Health, Science, Environment
East Bay Express: Fixing Berkeley's watershed
As is the case in many other cities in the Bay Area and across the country, Berkeley's stormwater infrastructure is in sad shape. But help could be on the way. On Election Day, Berkeley voters overwhelmingly supported Measure M, a $30 million bond aimed at street and watershed improvements. The city also recently completed environmental review of its 2011 Watershed Management Plan, a one-hundred-page document outlining the problems facing the city's infrastructure and offering a mix of solutions.
Most of Berkeley's 93 miles of storm drain pipelines are nearing or past their projected expiration dates. The system operates at or near its water-carrying capacity, meaning the pipes are not only too old but also too small. On top of that, tidal effects from the bay compound drainage issues in the southwestern portion of the city as far inland as Adeline Street. "All of the infrastructure is aging and coming to the end of its useful service," said Phil Harrington, the city's Deputy Director of Public Works.
The result is frequent localized flooding throughout the Berkeley flats and the degradation of local waterways and habitats from high volumes of polluted runoff. In the city's largest watershed, Potter — which drains one-third of Berkeley's land area — the lagoons at Aquatic Park bear the brunt of runoff, receiving an influx of stormwater nearly every time it rains. Stormwater can carry heavy metals, chemicals, trash and biodegradable organics, oil and grease, bacteria and viruses, and excessive sediment and nutrients, all of which do more damage at Aquatic Park than they would through dilution in the bay. And improper discharge of stormwater into city creeks can cause stream bank erosion, damage to aquatic habitat, flooding, and groundwater depletion.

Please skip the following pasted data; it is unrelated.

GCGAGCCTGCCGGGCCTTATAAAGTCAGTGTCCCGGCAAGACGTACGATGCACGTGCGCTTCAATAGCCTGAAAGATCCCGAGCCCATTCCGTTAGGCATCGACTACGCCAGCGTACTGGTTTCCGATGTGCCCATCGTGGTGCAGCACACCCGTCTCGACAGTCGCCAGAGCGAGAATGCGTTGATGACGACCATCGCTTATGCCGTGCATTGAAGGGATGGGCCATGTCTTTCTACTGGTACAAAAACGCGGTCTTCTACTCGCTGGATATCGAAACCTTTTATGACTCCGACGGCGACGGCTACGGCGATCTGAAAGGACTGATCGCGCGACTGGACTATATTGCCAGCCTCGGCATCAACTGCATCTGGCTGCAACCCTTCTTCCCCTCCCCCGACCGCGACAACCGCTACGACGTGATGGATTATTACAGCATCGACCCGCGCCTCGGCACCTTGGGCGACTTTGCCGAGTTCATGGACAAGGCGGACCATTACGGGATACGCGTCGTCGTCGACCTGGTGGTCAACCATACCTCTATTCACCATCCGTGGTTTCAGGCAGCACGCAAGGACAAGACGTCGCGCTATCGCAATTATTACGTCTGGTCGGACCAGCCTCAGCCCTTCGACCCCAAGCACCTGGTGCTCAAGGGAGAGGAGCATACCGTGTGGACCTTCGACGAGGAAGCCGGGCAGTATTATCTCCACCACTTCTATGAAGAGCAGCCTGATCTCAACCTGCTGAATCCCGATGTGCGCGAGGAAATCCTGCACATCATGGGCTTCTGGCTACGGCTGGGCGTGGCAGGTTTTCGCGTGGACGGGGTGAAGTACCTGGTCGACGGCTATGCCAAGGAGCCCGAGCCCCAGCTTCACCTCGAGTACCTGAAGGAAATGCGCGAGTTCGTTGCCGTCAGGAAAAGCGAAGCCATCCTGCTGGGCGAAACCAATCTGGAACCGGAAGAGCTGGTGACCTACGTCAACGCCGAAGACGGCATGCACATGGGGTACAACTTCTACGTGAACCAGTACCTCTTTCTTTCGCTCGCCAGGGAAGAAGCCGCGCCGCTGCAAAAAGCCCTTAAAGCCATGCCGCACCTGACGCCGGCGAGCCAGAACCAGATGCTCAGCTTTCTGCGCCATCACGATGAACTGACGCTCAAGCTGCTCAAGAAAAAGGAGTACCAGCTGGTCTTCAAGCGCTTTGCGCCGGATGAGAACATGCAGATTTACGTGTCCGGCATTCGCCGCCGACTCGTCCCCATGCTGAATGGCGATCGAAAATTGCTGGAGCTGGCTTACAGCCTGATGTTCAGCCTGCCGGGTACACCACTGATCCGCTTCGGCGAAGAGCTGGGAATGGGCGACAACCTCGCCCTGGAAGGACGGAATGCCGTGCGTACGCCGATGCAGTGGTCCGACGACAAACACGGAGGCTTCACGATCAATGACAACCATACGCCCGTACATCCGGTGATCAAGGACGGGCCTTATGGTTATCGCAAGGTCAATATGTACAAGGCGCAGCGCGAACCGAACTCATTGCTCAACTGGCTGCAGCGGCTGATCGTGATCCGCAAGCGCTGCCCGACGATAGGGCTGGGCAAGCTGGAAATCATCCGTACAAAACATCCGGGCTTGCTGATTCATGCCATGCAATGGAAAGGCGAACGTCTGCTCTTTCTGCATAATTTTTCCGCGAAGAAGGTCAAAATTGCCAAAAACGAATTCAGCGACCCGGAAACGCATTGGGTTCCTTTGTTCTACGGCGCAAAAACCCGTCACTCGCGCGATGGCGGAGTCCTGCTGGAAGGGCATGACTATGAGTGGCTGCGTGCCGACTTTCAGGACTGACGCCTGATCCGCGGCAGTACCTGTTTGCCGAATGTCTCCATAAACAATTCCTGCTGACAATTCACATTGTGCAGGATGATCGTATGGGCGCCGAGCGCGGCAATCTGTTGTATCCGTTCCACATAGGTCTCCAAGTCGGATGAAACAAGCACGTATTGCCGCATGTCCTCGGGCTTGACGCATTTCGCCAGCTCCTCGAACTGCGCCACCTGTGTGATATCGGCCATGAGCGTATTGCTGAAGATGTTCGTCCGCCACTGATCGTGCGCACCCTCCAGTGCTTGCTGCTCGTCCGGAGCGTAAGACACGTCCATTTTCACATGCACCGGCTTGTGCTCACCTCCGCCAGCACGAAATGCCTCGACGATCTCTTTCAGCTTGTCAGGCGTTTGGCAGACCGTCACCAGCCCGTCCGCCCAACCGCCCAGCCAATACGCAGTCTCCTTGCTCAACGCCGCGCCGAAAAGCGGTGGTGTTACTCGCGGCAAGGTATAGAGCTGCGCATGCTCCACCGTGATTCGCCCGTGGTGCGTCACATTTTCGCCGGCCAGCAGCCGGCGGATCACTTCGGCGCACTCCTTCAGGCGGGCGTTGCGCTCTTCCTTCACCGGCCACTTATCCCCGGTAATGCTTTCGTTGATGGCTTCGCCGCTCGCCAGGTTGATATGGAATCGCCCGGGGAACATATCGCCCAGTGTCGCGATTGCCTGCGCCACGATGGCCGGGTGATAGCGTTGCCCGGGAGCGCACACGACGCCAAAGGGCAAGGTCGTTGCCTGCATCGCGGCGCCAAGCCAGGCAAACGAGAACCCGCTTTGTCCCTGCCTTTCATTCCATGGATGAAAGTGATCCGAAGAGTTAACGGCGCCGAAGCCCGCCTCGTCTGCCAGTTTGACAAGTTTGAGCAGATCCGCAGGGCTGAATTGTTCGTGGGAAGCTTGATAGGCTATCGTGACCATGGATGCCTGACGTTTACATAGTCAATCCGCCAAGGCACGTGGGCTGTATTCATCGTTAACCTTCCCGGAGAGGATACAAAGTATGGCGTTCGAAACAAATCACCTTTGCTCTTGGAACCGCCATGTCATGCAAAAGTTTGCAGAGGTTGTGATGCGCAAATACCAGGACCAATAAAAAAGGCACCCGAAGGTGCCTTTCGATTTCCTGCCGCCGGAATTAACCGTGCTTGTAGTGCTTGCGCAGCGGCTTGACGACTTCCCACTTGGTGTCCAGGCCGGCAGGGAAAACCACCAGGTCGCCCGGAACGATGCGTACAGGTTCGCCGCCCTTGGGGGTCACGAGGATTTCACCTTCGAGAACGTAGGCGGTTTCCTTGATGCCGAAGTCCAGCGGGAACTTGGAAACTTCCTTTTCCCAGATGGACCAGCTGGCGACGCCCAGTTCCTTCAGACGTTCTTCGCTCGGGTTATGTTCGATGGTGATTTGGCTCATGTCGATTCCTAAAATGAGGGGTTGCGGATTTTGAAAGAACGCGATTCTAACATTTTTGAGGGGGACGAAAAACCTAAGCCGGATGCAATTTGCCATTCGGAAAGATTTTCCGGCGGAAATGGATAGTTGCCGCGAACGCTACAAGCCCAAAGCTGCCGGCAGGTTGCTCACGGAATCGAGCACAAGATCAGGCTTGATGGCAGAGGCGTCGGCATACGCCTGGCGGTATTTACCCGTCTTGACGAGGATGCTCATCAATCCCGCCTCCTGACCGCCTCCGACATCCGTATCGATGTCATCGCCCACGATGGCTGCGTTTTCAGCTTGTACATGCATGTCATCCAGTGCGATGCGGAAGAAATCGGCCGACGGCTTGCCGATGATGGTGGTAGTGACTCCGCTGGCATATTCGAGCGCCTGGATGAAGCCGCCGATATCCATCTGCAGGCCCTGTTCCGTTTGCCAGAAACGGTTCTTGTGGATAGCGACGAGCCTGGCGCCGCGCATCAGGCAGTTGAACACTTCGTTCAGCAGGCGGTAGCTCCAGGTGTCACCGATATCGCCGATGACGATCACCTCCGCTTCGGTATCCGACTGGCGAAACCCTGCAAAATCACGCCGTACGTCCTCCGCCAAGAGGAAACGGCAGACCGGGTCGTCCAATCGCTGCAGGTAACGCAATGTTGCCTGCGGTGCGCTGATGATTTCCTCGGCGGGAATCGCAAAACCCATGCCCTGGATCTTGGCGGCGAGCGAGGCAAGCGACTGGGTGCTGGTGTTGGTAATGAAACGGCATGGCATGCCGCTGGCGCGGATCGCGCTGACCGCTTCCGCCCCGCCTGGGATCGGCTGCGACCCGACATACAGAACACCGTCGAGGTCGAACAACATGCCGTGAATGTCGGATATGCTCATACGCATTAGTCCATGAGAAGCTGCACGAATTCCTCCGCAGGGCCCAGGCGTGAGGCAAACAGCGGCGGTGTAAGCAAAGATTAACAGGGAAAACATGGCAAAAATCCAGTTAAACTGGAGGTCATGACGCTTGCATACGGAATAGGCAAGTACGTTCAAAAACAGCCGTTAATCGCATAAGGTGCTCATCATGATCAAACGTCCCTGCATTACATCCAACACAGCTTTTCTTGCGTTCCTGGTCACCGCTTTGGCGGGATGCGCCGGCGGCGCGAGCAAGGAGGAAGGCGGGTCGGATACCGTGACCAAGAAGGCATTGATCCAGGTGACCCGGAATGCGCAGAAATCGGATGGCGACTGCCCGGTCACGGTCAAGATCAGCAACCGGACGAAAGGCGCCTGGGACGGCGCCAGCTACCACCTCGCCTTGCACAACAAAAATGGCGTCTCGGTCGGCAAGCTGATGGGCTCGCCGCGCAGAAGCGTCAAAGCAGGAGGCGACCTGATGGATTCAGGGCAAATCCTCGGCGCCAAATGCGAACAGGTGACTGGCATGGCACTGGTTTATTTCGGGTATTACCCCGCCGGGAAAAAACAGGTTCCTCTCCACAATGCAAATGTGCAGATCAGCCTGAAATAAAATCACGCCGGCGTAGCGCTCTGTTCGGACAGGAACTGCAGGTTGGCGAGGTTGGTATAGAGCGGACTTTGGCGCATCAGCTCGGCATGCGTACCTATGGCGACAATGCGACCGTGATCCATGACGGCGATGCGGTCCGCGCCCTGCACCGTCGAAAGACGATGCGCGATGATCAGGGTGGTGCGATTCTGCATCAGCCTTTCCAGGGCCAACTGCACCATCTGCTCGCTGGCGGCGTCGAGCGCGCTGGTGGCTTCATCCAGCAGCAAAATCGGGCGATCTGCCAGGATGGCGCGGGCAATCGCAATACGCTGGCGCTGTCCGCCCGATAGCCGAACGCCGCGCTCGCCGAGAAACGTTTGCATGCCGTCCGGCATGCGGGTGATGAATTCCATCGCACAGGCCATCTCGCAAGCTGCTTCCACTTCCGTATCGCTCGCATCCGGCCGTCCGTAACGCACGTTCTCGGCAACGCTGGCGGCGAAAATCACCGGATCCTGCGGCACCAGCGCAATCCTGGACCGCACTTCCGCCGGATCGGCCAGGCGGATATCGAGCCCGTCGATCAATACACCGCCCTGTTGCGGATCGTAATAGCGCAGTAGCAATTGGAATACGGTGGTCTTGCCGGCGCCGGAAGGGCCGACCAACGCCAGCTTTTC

Berkeley's Watershed Management Plan was developed as a response. But it's only the first link in a long chain of events that will need to happen before the city's most serious problems can be addressed. As city spokeswoman Mary Clunies-Ross put it, the watershed plan isn't prescriptive. While many of the solutions it proposes in the Potter watershed and in North Berkeley's Codornices watershed — the only two of Berkeley's eleven watersheds studied with any level of detail — are concrete, the rest of the plan is largely hypothetical. The intent, Clunies-Ross explained, was not to lay out a rigid approach, but to develop a rough blueprint allowing the city to pursue funding: Berkeley won't be able to firm up its plan without knowing how much it can spend.
That's where Measure M comes in. The measure will generate $30 million in tax revenue to be used for street improvements and integrated green infrastructure such as rain gardens, bioswales, bioretention cells, and permeable paving, to "reduce flooding and improve water quality in the creeks and bay."
Read more at EastBayExpress.com.